Basis-free definition of derivative of polynomial functions on a vector space

Let $$V$$ be a finite dimensional vector space over an infinite field $$k$$. The ring of polynomial functions on $$V$$ is the subalgebra of the $$k$$-algebra of all functions $$V\to k$$ generated by the dual space $$V^*$$, and is denoted by $$k[V]$$.

Let $$(e_1,\dots,e_n)$$ be an ordered basis of $$V$$ and let $$(f_1,\dots,f_n)$$ be its dual basis, then an element of $$k[V]$$ is a polynomial in $$f_1,\dots,f_n$$. We can then define a (formal) derivative as follows: First, fix $$i\in\{1,\dots,n\}$$ and define $$\partial_{e_i}(f_1^{r_1}\cdots f_{i-1}^{r_{i-1}}f_i^{r_i}f_{i+1}^{r_{i+1}}\cdots f_n^{r_n}) = r_i f_1^{r_1}\cdots f_{i-1}^{r_{i-1}}f_i^{r_i-1}f_{i+1}^{r_{i+1}}\cdots f_n^{r_n},$$ for all $$r_1,\dots,r_n\in \mathbb{Z}_{\geq 0}$$. Extending by linearity we obtain a well defined derivation $$\partial_{e_i}:k[V]\to k[V]$$. Then for $$v\in V$$, write $$v = \sum_{i=1}^n a_i e_i, \qquad a_1,\dots,a_n\in k$$ and define $$\partial_v(f) = \sum_{i=1}^n a_i \partial_{e_i}(f), \qquad \forall f\in k[V].$$

When we take $$V=k^n$$ and $$(e_1,\dots,e_n)$$ as the canonical ordered basis, the $$i$$-th vector in the dual basis is the coordinate function $$x_i:k^n\to k$$ given by $$x_i(a_1,\dots,a_n) = a_i$$, and $$k[V]$$ is precisely the polynomial ring $$k[x_1,\dots,x_n]$$ and the derivation $$\partial_v$$ coincides with the known formal directional derivative on that polynomial ring.

The main issue with this definition is that it depends on the chosen basis $$(e_1,\dots,e_n)$$. I would like to know if there is a basis-free definition of the derivative $$\partial_v$$ for a ring of polynomial functions $$k[V]$$ on a finite dimensional vector space $$V$$ over an infinite field $$k$$.

• You should really assume $k$ is infinite here or else the representation of an element of $k[V]$ as a polynomial in the $f_i$ is not unique. (Or, if you allow $k$ to be finite, you need to change your definition of $k[V]$ to be something that gives "formal" polynomials instead of functions $V\to k$.) Apr 26, 2020 at 2:43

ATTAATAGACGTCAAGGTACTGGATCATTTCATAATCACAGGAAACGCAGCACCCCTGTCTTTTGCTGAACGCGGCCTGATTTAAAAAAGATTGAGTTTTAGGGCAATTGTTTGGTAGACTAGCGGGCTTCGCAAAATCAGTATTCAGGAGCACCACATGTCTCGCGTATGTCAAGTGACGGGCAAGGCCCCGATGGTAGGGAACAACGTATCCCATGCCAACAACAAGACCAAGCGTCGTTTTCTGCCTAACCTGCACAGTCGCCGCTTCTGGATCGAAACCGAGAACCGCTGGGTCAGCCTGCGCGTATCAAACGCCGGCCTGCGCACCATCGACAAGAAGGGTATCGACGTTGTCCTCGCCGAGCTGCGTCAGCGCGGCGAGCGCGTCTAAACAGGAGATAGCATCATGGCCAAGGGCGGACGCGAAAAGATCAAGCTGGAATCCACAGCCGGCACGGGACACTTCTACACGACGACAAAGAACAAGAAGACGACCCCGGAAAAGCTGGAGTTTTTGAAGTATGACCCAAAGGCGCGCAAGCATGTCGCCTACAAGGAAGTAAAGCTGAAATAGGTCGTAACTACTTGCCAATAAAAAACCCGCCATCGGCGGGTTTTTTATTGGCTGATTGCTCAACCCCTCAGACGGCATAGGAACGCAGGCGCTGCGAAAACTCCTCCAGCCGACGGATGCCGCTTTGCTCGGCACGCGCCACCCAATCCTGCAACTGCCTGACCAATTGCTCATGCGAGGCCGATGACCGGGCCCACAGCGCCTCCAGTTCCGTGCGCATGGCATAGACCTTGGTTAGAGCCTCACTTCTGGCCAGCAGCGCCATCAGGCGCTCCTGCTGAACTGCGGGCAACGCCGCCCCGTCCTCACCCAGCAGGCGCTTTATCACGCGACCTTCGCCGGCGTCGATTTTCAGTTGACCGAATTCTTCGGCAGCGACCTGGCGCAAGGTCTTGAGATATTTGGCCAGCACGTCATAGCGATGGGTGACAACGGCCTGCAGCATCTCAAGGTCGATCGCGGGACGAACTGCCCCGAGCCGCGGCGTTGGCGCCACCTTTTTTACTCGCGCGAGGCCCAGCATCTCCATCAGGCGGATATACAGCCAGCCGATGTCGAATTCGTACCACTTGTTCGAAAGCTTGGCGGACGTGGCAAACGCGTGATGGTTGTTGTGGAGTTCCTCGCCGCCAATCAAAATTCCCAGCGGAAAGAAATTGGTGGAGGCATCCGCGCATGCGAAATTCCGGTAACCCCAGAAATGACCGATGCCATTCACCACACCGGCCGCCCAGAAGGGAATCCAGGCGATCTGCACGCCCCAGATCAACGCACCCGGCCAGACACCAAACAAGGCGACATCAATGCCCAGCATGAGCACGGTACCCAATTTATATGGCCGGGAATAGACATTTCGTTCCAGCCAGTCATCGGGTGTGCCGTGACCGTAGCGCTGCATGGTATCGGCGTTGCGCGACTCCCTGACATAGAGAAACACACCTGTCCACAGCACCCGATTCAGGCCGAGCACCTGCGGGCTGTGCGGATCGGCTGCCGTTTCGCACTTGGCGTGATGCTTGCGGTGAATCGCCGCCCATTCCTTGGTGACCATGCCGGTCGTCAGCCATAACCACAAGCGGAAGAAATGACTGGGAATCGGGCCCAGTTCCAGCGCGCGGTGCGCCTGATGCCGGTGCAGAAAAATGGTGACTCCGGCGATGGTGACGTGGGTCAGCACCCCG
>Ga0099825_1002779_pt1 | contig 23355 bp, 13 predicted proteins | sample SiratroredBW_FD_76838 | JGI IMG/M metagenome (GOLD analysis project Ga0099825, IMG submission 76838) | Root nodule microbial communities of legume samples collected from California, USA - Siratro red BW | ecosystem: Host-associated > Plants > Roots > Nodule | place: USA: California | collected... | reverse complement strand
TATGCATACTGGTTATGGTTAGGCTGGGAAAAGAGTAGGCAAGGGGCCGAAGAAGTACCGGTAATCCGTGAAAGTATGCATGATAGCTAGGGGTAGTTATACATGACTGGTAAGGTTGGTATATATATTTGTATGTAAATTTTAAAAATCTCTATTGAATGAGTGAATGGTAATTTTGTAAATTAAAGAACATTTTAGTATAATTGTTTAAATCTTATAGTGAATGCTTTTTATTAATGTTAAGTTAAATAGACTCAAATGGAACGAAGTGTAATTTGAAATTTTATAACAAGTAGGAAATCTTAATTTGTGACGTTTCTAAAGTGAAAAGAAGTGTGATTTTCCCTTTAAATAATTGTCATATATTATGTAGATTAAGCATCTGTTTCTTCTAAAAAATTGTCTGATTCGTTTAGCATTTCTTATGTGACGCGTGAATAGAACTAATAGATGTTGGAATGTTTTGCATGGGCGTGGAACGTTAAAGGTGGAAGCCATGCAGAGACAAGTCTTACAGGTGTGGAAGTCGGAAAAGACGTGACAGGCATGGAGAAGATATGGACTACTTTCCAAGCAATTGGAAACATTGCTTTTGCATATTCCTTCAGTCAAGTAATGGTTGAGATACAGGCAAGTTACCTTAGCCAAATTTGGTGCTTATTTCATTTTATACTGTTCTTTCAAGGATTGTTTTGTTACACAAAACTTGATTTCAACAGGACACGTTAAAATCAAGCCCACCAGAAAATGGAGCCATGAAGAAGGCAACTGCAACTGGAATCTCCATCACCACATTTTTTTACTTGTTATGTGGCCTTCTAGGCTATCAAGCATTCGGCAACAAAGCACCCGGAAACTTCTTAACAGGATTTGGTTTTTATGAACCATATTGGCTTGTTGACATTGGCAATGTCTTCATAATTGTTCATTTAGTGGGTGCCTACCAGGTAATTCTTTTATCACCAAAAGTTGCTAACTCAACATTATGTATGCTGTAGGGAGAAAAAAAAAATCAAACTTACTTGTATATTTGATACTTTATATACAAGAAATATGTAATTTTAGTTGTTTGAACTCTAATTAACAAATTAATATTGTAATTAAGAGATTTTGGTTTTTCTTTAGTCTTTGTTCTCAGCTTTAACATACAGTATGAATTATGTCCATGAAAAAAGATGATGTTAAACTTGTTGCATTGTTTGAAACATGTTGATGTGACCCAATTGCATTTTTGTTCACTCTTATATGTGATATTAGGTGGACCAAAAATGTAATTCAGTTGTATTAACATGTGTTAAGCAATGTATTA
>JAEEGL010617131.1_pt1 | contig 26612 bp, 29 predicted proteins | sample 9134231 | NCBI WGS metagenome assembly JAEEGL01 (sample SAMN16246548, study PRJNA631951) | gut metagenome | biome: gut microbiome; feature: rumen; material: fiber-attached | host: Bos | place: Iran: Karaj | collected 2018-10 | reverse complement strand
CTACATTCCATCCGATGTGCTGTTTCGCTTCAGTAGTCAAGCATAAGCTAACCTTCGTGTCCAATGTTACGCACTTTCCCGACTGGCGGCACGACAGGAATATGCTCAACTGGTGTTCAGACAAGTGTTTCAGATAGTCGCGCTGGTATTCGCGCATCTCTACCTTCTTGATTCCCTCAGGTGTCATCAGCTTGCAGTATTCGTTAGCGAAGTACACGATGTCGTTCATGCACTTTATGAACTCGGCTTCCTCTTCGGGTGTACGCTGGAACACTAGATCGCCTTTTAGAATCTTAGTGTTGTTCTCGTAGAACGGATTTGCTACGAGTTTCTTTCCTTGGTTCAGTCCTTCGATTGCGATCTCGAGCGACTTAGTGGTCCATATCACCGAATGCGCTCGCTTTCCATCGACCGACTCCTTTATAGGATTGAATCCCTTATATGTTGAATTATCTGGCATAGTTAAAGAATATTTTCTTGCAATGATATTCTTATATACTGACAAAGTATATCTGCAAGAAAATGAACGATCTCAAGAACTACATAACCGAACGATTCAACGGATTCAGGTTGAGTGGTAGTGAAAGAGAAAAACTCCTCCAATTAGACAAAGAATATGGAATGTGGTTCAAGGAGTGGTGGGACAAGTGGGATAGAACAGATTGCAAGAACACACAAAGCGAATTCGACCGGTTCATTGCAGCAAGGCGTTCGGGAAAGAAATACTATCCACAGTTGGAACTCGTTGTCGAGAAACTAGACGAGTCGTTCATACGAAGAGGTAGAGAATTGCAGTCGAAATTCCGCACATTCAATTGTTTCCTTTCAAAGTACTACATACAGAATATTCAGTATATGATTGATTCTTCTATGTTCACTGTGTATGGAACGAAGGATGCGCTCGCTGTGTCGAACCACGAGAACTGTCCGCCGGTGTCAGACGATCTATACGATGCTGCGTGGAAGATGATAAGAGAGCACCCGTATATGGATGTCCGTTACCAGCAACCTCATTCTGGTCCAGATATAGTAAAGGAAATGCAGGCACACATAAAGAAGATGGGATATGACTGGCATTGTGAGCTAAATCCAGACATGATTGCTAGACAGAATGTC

• Have you tried to see if your definition is natural with respect to vector space isomorphism? Apr 26, 2020 at 2:49
• @EricWofsey you're right! I added the condition of the field $k$ to be infinite. Thanks! Apr 26, 2020 at 3:05
• @EthanDlugie I didn't, but I'll try! Thanks! Apr 26, 2020 at 3:05

Well, you could just define $$\partial_v$$ as the unique $$k$$-linear derivation on $$k[V]$$ such that $$\partial_v(f)=f(v)$$ for all $$f\in V^*$$. Of course, you have to prove that such a derivation actually exists (and is unique, but that part is easy), and for that you probably want to pick a basis, but the definition itself does not involve a basis.
Another possibility is to just adapt the classical calculus definition. First, note that if $$f\in k[V]$$ and $$v\in V$$, then the function $$x\mapsto f(x+v)$$ is also in $$k[V]$$ (this is clear if $$f\in V^*$$, and remains true if you take products and linear combinations). Now given $$f\in k[V]$$ and $$v\in V$$, you can define a function $$g:k\to k[V]$$ by $$g(t)=(x\mapsto f(x+tv))$$, and $$g$$ will actually be a polynomial function, i.e. a function of the form $$g(t)=\sum_{k=0}^m c_kt^k$$ for $$c_k\in k[V]$$ (again, this is clear if $$f\in V^*$$ and remains true if you take products and linear combinations). You can then define $$\partial_v f$$ to be the linear coefficient $$c_1$$ of this polynomial $$g$$. (Observing that $$c_0=g(0)=f$$, this linear coefficient is just what you get by taking the quotient $$\frac{f(x+tv)-f(x)}{t}$$ as a polynomial in $$t$$ and then plugging in $$t=0$$.)